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  • Norfolk Farms

Vanden Bussche Irrigation celebrates 70 years

When Gerard Vanden Bussche started the company that bears his family name 70 years ago, it’s safe to assume he never imagined the success it would be.


Vanden Bussche Irrigation president Marc Vanden Bussche, centre, is bringing a fourth generation into the family business with his son Gerad and daughter Gillian are both company vice-presidents.

Gerard arrived in Canada in 1926, and initially settled in Chatham with other Flemish immigrants. He grew his first tobacco crop in 1928, and then bought and sold numerous tobacco farms. Gerard worked for the winter for another area farm dealer and was offered the contract to sell Wade Rain aluminum couplings when that dealer turned it down.


Together with his son Roger, they started the company in 1954, retailing Wade Rain aluminum couplings, Rain Bird Impact Sprinklers and CMC pumps. The company was known as G. Vanden Bussche and Son in the early days.


“That’s the coupling that got Vanden Bussche Irrigation to this spot,” said Marc Vanden Bussche, Gerard’s grandson and the president of the company today. “You can get pipe anywhere, but the coupling is so integral.”


Roger Vanden Bussche demonstrates the first Rain Bird Agriculture Gun after the new irrigation equipment is introduced to Canada.

Big changes came in the mid to late 1960s. The first mechanically moving irrigation system, the Wade Rain Power Roll, was introduced in 1965. A year later, Rain Bird Agriculture Guns were launched. The successful company moved to its larger, present location off Highway 3, south of Delhi, in 1967.


A decade later, Vanden Bussche introduced the Bauer travelers to the North American market.


There was a shake-up in the family with the Roger’s unexpected death in 1979 while on a business trip in Oregon. His wife Theresa took over running the company with assistance from long-time employee Brooke Sowden.


Acquisition of other irrigation companies started in the 1980s and brought new product lines to Vanden Bussche. These included Zimmatic Pivots in 1983 and a drip irrigation line a year later.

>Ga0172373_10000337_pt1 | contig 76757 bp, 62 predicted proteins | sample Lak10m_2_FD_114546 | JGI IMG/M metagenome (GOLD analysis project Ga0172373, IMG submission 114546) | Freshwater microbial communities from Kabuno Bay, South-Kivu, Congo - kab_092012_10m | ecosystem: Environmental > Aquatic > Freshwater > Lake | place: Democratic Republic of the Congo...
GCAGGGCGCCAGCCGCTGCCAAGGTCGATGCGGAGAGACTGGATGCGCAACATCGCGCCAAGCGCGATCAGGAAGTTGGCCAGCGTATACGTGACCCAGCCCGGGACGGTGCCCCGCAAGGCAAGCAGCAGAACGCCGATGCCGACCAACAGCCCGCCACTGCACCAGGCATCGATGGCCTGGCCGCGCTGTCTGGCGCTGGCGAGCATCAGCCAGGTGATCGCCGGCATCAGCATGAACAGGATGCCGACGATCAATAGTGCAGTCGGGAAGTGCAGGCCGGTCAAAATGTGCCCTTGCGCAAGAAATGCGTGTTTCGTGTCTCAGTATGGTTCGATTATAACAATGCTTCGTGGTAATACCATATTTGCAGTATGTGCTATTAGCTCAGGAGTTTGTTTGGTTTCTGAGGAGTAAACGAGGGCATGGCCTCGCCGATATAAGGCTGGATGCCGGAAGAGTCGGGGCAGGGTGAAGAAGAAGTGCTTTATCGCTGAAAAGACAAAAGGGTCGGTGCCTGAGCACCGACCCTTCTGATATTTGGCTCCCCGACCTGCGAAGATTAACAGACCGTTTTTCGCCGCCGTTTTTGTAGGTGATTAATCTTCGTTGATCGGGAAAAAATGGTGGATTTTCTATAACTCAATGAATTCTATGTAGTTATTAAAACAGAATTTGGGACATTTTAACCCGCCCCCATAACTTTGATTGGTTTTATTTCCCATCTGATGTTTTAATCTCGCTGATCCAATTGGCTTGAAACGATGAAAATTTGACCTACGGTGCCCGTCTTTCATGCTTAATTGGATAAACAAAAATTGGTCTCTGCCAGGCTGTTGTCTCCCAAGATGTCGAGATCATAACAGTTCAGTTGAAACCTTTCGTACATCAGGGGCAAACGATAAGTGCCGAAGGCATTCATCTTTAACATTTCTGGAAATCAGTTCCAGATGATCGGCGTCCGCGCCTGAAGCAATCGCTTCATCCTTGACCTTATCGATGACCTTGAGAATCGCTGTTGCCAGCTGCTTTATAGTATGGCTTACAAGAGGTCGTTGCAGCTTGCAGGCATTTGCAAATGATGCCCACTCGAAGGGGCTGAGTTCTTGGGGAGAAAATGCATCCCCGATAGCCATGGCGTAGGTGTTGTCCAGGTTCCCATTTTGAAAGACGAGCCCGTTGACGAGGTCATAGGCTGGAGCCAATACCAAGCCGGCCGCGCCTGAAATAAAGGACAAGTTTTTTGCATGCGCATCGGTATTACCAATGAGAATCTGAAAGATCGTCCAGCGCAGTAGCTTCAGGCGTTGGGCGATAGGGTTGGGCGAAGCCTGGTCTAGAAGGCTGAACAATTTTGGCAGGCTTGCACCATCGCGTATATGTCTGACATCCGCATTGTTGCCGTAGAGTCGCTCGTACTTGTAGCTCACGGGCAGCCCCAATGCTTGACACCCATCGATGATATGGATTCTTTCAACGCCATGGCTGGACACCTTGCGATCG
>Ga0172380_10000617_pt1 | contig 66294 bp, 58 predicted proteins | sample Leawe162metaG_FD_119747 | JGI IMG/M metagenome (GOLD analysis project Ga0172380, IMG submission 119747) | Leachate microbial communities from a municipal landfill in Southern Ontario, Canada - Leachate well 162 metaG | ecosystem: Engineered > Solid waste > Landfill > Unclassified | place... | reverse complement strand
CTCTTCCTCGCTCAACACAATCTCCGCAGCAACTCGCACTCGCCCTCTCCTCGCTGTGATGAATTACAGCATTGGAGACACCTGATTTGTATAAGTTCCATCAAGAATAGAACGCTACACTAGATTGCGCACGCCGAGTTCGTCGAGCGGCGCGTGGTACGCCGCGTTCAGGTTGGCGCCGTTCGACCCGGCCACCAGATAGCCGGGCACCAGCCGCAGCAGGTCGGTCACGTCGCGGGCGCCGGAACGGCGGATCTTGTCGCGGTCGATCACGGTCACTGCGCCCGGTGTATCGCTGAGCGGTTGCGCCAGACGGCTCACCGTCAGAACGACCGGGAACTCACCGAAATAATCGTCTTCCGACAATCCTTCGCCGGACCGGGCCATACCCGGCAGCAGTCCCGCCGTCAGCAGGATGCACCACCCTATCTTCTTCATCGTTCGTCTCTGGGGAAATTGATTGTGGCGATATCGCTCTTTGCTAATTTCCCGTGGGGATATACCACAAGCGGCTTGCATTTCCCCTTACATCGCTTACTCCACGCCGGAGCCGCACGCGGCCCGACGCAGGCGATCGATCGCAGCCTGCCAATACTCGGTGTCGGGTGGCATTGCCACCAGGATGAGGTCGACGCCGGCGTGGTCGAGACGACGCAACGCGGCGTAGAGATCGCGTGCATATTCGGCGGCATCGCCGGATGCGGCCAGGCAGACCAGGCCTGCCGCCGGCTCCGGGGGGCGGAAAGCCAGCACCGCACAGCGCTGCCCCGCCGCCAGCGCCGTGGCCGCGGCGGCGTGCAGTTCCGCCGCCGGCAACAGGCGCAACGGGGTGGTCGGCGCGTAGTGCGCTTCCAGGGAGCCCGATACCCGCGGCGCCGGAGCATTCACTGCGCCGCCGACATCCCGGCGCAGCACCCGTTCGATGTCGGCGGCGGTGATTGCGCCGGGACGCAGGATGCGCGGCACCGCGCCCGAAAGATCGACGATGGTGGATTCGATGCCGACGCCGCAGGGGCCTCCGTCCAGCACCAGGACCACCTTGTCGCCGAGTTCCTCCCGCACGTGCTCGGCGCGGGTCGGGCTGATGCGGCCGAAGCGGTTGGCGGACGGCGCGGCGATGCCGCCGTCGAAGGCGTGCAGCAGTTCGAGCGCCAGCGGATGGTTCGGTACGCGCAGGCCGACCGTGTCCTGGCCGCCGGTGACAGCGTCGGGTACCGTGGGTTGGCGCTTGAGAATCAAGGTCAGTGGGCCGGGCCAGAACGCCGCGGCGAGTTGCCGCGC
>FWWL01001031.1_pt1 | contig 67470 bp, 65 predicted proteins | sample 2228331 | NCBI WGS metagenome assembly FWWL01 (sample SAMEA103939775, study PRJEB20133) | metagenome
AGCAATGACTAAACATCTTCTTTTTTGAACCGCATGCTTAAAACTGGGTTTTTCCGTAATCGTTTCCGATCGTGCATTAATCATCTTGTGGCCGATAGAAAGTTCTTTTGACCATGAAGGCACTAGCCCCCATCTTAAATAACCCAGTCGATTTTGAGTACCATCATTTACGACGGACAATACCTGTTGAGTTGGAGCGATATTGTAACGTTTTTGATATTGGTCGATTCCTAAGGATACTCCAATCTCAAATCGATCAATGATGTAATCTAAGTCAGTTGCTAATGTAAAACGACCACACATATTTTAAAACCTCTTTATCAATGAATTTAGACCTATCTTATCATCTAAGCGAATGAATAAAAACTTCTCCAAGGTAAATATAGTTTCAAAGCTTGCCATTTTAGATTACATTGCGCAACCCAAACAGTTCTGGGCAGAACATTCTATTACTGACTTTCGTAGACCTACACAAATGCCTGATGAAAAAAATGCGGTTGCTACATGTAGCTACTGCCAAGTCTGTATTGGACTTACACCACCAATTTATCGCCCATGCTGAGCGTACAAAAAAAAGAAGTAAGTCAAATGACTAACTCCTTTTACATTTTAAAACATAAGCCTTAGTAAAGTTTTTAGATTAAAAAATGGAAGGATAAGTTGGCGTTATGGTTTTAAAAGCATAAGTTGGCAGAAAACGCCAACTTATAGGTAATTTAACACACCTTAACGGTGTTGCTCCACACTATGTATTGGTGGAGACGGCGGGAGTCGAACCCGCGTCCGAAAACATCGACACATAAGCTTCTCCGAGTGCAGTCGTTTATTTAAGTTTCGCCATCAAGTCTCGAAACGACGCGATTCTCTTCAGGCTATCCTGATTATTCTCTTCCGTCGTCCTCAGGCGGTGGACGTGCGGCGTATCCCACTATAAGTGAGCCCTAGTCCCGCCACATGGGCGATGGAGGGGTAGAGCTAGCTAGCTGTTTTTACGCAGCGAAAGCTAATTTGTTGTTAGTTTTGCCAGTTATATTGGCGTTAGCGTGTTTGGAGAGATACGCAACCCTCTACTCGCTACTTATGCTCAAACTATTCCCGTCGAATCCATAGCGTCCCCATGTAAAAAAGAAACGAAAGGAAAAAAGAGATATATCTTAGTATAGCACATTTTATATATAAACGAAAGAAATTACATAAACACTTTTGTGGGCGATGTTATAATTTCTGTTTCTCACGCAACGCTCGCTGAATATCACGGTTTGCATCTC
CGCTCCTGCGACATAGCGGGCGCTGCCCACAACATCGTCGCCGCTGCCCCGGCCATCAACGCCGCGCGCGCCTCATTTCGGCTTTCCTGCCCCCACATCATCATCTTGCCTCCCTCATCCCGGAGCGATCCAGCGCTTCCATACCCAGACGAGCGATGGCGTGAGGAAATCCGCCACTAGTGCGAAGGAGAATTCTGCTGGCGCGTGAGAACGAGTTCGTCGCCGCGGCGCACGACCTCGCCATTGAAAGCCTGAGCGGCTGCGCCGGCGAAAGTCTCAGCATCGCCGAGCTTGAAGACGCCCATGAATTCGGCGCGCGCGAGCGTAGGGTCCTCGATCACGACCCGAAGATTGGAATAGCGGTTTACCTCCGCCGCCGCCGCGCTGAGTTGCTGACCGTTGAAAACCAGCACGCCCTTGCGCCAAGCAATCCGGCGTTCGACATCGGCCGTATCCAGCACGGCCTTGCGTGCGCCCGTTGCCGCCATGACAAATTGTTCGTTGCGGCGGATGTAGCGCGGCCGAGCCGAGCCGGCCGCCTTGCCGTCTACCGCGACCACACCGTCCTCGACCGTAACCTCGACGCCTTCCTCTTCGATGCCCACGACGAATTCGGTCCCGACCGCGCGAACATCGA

The traveller, as it’s commonly called, has been one of the mainstays of Vanden Bussche Irrigation. Travellers were commonly used with a gun for tobacco irrigation. Today, many are still in use but are often used with a sprinkler boom instead of a gun.

When Grainger Irrigation was purchased in Scarborough in 1986, it was the start of the expansion into golf and recreation irrigation and the opening of a second location. After Shemin Nurseries was acquired in 1994, further expansion into turf irrigation took place and a third location was opened in Milton. This purchase also gave Vanden Bussche Irrigation the rights for the Rain Bird golf line from Windsor to Kingston. The company started assembling Bauer travelers in Delhi in 1995, which still continues to this day.

Marc, started working in the family business when he was a kid. “Basically, so mom could get the kids out of the house, send them to work with dad,” he recalled.


When he was 18 in 1980, he started working in the company full-time, working in assembly, sales and shipping. He shifted into more of a sales role from 1984 to 1996. When Brooke started to cut back, Marc became vice-president of the company and has been president the last 10 years since his mother passed away.


One of the big changes he made was purchasing a 115-acre farm on Highway 3 between Delhi and Simcoe and turning it into the Vanden Bussche Irrigation Learning Centre. This is used to train staff how to use the equipment and showcase new products. Marc fondly calls it the “world’s largest irrigation working showroom”.


Marc said Vanden Bussche Irrigation is now the leading irrigation company in eastern Canada. The company at one time had five locations, but a new business strategy cut that to three.


Today, the Wade Rain couplings are still a big part of the business, and are being installed on older irrigation pipe.


“They’re slowly getting converted over to the proper couplings,” he said. “We don’t sell a lot of new pipe anymore.”

Business has changed from the old days as far as how the water is delivered to the plant from the pipe. The big irrigation guns from the hey days of the tobacco industry are becoming fewer, with a switch to sprinklers.


“Everyone is realizing the energy and fuel you need to run that,” he said of the pump pressure to deliver water from high pressure guns. Wind was also mentioned as a challenge with guns as the water is more prone to being blown when moving a longer distance.


Driving the back roads of Norfolk County, there is a switch from tobacco to vegetables and cash crops. Drip irrigation is big for vegetables as it can provide both water and fertilizer. Many of the travelers are still in use, although a conversion has been made to sprinkler booms as the energy use is lower and wind doesn’t have as big an impact.


Pivot irrigation, which is huge in the U.S. for many crops, has grown in Canada for potatoes, sod, and cash crop corn. Marc said potatoes are one of the large uses for this irrigation type.


Today, Vanden Bussche Irrigation is owned by Marc and his four sisters. His children, Gerad and Gillian, are company vice-presidents and are the fourth generation of the family involved in the company. The company still stresses integrity as it did the day the doors opened.


As the company celebrates its 70th anniversary, it becomes one of an elite few businesses reaching this threshold. Although Statistics Canada didn’t have recent data for the percentage of companies that make it to 70 years, it did find that, dependent on the sector, only between 19 and 30 per cent of companies make it to 19 years. Those numbers are sure to get a lot leaner past 40, 50 and 60 years. 

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